# Thread: Forced induction theory questions

1. ## Forced induction theory questions

I was looking at the new Superduty Ford 2008 on the internet the other day and noticed that they made a big deal of the fact that they are cooling the fuel from 140-170 degrees down to 70+- degrees. This is the new twin turbo 6.4L diesel.

These are direct injection motors, so how would a spritz of cooler fuel help build more power? The air in the cylinder after the valves close has a certain volume of oxygen, and a cooler spritz of fuel helps how again?

Someone school me with a little theory.........

Smack your computer screen to help me get the moths out of my brain.........

2. Just another way to take heat out of the combustion chamber which will help fight off detonation (and if you can lower your intake temps you can thereby run a little more compression, boost, etc...and make more power)...

It's really very similar theory to cooling the intake charge with a intercooler just applied to fuel instead of the air...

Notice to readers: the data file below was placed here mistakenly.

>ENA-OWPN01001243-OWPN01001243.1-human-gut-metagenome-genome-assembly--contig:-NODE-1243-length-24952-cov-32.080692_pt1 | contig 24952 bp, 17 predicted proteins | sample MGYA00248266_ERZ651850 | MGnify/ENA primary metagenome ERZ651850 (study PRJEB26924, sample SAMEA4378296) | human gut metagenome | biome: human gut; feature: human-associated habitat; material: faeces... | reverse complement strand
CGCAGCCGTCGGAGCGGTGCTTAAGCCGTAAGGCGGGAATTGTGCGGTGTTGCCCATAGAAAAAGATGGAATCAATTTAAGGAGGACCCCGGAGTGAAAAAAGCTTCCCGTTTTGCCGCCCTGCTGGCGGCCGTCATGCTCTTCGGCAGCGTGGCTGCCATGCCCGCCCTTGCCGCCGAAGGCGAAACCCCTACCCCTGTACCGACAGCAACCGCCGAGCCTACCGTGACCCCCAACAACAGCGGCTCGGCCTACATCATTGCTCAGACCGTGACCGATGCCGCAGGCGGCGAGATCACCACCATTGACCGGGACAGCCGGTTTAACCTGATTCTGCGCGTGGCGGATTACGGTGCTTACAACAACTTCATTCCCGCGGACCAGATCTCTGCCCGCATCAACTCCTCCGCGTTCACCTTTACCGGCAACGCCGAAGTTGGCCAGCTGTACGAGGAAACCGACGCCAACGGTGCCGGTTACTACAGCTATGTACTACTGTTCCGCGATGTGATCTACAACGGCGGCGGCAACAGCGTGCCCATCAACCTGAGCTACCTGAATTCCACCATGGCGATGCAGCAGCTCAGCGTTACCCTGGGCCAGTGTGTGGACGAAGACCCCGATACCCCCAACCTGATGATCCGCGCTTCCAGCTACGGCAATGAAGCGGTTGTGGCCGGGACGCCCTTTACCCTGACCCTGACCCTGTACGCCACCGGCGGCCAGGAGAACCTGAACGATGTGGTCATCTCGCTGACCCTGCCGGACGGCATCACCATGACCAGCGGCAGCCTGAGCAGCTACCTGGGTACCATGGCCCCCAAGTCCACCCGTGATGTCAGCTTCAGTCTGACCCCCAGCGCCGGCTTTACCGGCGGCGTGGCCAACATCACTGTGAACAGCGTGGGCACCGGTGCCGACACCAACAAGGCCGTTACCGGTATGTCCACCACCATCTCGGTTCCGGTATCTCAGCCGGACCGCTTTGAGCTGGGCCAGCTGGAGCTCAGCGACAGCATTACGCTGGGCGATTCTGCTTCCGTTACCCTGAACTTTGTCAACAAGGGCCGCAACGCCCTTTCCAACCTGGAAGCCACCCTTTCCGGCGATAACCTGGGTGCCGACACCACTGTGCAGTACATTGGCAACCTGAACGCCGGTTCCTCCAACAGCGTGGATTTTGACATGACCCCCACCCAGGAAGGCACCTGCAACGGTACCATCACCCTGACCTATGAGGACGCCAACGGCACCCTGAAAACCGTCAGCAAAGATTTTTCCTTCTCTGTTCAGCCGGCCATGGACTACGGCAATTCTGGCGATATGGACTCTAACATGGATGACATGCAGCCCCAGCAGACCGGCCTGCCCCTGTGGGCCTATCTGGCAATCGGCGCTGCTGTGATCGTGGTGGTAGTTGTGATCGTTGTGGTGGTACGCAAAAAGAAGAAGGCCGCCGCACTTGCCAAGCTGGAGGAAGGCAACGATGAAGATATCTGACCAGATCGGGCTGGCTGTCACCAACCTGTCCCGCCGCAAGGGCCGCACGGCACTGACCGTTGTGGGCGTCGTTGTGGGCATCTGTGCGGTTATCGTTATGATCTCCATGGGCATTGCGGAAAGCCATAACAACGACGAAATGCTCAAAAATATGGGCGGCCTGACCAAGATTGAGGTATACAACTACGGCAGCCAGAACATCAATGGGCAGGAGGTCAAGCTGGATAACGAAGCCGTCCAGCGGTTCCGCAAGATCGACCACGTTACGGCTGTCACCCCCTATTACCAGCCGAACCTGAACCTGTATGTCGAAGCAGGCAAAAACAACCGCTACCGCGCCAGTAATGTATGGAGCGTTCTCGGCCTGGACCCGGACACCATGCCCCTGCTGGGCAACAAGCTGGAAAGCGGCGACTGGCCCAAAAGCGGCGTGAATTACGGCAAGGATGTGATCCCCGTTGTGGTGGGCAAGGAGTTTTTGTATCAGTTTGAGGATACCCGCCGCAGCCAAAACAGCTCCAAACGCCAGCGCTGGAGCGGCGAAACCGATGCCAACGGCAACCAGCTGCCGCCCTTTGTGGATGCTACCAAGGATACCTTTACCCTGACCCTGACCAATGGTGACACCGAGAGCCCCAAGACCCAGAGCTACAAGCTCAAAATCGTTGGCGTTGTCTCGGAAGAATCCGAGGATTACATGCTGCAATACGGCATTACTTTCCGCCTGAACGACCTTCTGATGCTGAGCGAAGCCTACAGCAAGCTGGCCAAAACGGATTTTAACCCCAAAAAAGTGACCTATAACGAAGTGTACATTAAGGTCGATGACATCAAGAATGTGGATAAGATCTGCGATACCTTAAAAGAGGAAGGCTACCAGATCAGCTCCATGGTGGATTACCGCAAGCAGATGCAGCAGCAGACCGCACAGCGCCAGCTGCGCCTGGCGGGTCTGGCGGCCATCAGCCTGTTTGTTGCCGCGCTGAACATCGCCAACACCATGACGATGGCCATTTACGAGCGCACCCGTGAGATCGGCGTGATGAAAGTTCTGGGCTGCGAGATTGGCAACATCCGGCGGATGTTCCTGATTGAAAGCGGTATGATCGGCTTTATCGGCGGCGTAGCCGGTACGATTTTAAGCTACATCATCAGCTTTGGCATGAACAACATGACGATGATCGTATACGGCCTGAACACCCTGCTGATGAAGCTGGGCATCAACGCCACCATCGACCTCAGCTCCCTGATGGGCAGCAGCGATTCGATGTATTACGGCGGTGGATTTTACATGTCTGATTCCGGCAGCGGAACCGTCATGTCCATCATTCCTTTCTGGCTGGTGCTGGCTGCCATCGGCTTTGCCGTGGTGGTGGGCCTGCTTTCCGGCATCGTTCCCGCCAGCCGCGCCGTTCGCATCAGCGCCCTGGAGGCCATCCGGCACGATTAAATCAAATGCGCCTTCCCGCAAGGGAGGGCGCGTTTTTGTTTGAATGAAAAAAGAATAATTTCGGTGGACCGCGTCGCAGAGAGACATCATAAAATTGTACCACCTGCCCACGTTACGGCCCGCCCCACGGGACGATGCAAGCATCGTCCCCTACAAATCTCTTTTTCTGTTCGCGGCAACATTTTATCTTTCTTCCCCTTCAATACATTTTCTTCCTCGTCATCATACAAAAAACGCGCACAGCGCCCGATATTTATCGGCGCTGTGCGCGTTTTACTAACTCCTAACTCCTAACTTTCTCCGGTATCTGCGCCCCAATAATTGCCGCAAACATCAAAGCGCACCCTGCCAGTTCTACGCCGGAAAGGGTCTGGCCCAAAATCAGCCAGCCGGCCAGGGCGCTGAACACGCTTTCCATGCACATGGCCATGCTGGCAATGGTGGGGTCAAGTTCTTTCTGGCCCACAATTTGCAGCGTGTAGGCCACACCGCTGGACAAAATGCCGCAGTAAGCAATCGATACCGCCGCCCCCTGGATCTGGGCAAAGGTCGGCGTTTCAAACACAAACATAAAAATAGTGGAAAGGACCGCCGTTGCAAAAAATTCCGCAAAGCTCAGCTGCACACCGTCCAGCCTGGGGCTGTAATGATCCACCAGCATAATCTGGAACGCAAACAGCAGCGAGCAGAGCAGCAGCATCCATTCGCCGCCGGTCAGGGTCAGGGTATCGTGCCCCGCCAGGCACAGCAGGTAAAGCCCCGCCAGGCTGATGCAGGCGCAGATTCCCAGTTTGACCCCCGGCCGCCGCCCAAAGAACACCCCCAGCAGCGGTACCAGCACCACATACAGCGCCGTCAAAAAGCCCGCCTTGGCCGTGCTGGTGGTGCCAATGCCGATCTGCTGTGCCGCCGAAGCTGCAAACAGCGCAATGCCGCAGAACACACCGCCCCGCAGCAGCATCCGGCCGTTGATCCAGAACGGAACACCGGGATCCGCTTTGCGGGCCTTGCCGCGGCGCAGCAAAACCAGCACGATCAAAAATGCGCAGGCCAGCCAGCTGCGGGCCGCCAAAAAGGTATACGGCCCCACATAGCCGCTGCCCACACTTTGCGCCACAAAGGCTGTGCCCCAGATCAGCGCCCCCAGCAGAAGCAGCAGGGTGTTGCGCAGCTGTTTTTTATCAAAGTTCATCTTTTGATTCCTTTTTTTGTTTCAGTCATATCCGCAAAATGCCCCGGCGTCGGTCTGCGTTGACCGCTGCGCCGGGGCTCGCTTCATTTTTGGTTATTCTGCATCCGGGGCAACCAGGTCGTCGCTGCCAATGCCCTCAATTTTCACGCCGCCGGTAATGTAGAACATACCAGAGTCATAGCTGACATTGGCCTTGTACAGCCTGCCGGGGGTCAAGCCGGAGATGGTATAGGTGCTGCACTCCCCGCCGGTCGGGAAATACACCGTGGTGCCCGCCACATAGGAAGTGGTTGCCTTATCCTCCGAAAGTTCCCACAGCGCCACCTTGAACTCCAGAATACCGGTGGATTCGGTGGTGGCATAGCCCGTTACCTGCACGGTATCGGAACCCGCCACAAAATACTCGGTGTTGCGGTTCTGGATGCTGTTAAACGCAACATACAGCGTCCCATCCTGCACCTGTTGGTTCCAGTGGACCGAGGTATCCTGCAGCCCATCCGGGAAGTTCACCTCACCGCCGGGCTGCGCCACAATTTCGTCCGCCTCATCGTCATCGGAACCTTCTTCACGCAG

3. Cooler intake charge = more density = more power.

4. Originally Posted by qbzonk
Cooler intake charge = more density = more power.

Exactly!!!!

5. Beating a dead horse (so removed)...

6. Like the other 2 said above. The more heat you can take out of the combustion chamber the more power you are going to make which in turn lets you turn the boost up if so desired. In the diesels a lot of people run propane injection which further colls the air charge after the intercooler.

Myself personally use methanol injection on my car and it lets me turn the boost past 30psi still running 93 octane. If the methanol wasn't present in the air charge at that boost level the motor would last about .0000001 seconds and either melt a piston or break a rod due to the extreme detenation. Using this method has trapped into the low 130s in the 1/4 mile.

Diesels are a tricky animal but there is a ton of hp/tq that can be had by a few minor bolt-ons.

7. This thread has got me thinking.

If anyone watches NHRA drag racing, the top-fuel dragsters which run on nitro-methane use more fuel to cool the combustion chambers than fuel is burnt. Remember all the "fire" you see coming out of the exhaust?

8. Its a whole different engineering platform. Top fuel. The cylinders are actually at a point of hydro lock.

9. Ok Thanks guys........

I just didn't think that coolng the fuel itself would matter much.......